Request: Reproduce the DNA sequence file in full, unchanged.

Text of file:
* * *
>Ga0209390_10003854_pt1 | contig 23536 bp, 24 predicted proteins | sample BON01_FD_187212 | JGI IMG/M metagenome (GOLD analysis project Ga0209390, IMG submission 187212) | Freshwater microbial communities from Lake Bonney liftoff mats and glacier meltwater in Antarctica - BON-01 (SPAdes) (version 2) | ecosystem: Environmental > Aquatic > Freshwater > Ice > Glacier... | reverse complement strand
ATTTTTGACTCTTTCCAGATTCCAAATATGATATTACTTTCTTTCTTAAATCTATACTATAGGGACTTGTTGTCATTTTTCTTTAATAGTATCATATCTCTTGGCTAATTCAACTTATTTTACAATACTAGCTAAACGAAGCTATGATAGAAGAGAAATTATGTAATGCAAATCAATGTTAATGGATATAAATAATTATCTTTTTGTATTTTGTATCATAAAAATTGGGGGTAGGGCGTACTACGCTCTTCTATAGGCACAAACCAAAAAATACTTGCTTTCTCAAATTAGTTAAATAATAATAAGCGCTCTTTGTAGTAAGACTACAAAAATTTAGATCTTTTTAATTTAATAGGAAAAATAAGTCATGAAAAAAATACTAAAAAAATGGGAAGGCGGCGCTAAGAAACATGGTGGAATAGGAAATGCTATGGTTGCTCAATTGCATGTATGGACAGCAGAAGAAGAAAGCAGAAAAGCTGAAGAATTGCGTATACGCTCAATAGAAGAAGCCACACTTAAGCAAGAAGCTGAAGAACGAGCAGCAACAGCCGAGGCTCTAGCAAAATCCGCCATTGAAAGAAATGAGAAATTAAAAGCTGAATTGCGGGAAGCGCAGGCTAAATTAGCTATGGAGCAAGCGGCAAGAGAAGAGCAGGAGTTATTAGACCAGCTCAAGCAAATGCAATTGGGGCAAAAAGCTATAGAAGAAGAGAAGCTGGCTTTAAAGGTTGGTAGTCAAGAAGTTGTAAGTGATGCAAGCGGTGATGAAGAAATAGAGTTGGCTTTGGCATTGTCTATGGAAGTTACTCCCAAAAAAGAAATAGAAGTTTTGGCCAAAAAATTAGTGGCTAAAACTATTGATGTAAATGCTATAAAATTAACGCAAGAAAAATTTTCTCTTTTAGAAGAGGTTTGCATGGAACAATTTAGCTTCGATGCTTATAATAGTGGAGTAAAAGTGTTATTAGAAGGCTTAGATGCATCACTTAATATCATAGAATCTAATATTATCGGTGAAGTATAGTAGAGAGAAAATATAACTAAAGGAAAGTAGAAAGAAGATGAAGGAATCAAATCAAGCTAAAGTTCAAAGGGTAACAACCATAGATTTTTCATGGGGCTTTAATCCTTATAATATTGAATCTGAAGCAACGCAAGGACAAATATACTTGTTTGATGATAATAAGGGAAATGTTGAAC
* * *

>Ga0209390_10003854_pt1 | contig 23536 bp, 24 predicted proteins | sample BON01_FD_187212 | JGI IMG/M metagenome (GOLD analysis project Ga0209390, IMG submission 187212) | Freshwater microbial communities from Lake Bonney liftoff mats and glacier meltwater in Antarctica - BON-01 (SPAdes) (version 2) | ecosystem: Environmental > Aquatic > Freshwater > Ice > Glacier... | reverse complement strand
ATTTTTGACTCTTTCCAGATTCCAAATATGATATTACTTTCTTTCTTAAATCTATACTATAGGGACTTGTTGTCATTTTTCTTTAATAGTATCATATCTCTTGGCTAATTCAACTTATTTTACAATACTAGCTAAACGAAGCTATGATAGAAGAGAAATTATGTAATGCAAATCAATGTTAATGGATATAAATAATTATCTTTTTGTATTTTGTATCATAAAAATTGGGGGTAGGGCGTACTACGCTCTTCTATAGGCACAAACCAAAAAATACTTGCTTTCTCAAATTAGTTAAATAATAATAAGCGCTCTTTGTAGTAAGACTACAAAAATTTAGATCTTTTTAATTTAATAGGAAAAATAAGTCATGAAAAAAATACTAAAAAAATGGGAAGGCGGCGCTAAGAAACATGGTGGAATAGGAAATGCTATGGTTGCTCAATTGCATGTATGGACAGCAGAAGAAGAAAGCAGAAAAGCTGAAGAATTGCGTATACGCTCAATAGAAGAAGCCACACTTAAGCAAGAAGCTGAAGAACGAGCAGCAACAGCCGAGGCTCTAGCAAAATCCGCCATTGAAAGAAATGAGAAATTAAAAGCTGAATTGCGGGAAGCGCAGGCTAAATTAGCTATGGAGCAAGCGGCAAGAGAAGAGCAGGAGTTATTAGACCAGCTCAAGCAAATGCAATTGGGGCAAAAAGCTATAGAAGAAGAGAAGCTGGCTTTAAAGGTTGGTAGTCAAGAAGTTGTAAGTGATGCAAGCGGTGATGAAGAAATAGAGTTGGCTTTGGCATTGTCTATGGAAGTTACTCCCAAAAAAGAAATAGAAGTTTTGGCCAAAAAATTAGTGGCTAAAACTATTGATGTAAATGCTATAAAATTAACGCAAGAAAAATTTTCTCTTTTAGAAGAGGTTTGCATGGAACAATTTAGCTTCGATGCTTATAATAGTGGAGTAAAAGTGTTATTAGAAGGCTTAGATGCATCACTTAATATCATAGAATCTAATATTATCGGTGAAGTATAGTAGAGAGAAAATATAACTAAAGGAAAGTAGAAAGAAGATGAAGGAATCAAATCAAGCTAAAGTTCAAAGGGTAACAACCATAGATTTTTCATGGGGCTTTAATCCTTATAATATTGAATCTGAAGCAACGCAAGGACAAATATACTTGTTTGATGATAATAAGGGAAATGTTGAAC